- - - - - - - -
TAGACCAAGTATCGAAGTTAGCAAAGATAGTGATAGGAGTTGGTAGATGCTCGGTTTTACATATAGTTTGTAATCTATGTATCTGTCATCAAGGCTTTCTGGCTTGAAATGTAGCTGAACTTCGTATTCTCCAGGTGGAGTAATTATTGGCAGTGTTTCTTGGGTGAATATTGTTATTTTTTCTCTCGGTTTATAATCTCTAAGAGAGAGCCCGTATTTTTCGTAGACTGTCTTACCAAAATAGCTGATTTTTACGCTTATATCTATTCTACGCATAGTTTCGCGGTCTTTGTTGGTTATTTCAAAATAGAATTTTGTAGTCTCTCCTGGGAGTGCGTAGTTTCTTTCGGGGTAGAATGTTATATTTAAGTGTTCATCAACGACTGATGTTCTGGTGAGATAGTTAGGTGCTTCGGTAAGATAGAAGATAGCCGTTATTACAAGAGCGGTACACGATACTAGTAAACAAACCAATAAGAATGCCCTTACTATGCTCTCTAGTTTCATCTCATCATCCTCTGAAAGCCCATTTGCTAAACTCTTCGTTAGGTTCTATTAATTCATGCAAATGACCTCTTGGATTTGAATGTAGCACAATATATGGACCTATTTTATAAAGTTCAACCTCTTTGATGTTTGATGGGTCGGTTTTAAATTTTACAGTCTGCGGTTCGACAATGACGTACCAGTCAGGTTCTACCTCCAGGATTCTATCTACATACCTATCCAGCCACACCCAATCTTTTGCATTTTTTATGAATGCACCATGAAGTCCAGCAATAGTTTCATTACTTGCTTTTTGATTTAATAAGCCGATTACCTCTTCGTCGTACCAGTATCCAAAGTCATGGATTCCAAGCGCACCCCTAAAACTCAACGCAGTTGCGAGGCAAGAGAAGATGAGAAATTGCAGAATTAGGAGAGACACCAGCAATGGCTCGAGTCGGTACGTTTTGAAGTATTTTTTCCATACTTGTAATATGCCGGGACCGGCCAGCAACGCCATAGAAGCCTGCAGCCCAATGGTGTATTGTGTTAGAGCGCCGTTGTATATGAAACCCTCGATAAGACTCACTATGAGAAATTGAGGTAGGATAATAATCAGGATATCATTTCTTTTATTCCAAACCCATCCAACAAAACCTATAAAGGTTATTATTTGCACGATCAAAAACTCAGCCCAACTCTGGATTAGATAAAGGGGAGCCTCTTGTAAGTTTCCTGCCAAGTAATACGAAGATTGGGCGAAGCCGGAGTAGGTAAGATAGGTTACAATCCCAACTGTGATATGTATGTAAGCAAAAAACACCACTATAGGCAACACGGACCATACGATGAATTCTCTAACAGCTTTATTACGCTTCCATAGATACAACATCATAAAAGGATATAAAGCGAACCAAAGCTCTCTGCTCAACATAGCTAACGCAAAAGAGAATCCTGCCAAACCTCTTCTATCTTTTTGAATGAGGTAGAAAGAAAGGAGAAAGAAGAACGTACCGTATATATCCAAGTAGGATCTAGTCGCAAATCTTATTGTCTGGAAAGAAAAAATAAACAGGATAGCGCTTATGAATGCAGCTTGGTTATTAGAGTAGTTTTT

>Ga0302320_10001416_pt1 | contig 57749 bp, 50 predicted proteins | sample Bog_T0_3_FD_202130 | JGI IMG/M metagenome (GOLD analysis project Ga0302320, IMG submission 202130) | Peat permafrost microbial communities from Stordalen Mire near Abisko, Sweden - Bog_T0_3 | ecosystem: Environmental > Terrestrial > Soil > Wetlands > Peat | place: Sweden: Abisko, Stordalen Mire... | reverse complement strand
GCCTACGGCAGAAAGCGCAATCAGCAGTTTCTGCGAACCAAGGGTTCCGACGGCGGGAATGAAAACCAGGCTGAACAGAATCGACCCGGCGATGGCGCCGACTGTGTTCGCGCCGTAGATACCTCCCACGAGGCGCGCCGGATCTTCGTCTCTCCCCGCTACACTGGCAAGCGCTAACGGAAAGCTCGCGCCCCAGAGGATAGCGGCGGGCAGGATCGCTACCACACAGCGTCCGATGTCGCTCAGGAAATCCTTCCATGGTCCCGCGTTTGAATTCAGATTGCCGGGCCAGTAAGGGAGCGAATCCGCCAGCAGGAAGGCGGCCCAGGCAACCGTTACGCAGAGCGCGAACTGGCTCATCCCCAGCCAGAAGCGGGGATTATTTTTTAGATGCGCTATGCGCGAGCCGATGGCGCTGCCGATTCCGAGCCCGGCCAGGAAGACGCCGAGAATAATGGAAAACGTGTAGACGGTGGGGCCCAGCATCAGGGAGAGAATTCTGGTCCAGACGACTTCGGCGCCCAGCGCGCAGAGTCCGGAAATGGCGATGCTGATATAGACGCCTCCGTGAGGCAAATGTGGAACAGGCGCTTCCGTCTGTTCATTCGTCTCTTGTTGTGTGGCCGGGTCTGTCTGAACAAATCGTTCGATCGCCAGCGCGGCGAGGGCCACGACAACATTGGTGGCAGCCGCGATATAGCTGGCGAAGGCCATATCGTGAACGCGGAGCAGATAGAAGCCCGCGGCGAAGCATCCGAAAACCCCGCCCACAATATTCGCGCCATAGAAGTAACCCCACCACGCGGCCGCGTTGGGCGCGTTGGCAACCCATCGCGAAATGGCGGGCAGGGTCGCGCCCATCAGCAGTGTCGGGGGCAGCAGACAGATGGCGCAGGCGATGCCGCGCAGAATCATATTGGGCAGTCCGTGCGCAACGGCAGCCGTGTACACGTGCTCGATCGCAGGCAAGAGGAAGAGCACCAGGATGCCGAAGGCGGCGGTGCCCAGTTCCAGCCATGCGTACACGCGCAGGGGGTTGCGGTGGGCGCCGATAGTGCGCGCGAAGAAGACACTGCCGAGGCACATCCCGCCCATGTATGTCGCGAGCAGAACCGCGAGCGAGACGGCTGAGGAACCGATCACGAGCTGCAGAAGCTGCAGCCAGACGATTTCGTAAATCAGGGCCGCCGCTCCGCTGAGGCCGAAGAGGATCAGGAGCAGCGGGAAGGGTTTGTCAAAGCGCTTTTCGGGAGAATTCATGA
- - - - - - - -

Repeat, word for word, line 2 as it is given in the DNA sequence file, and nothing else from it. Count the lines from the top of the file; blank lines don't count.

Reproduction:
>Ga0302320_10001416_pt1 | contig 57749 bp, 50 predicted proteins | sample Bog_T0_3_FD_202130 | JGI IMG/M metagenome (GOLD analysis project Ga0302320, IMG submission 202130) | Peat permafrost microbial communities from Stordalen Mire near Abisko, Sweden - Bog_T0_3 | ecosystem: Environmental > Terrestrial > Soil > Wetlands > Peat | place: Sweden: Abisko, Stordalen Mire... | reverse complement strand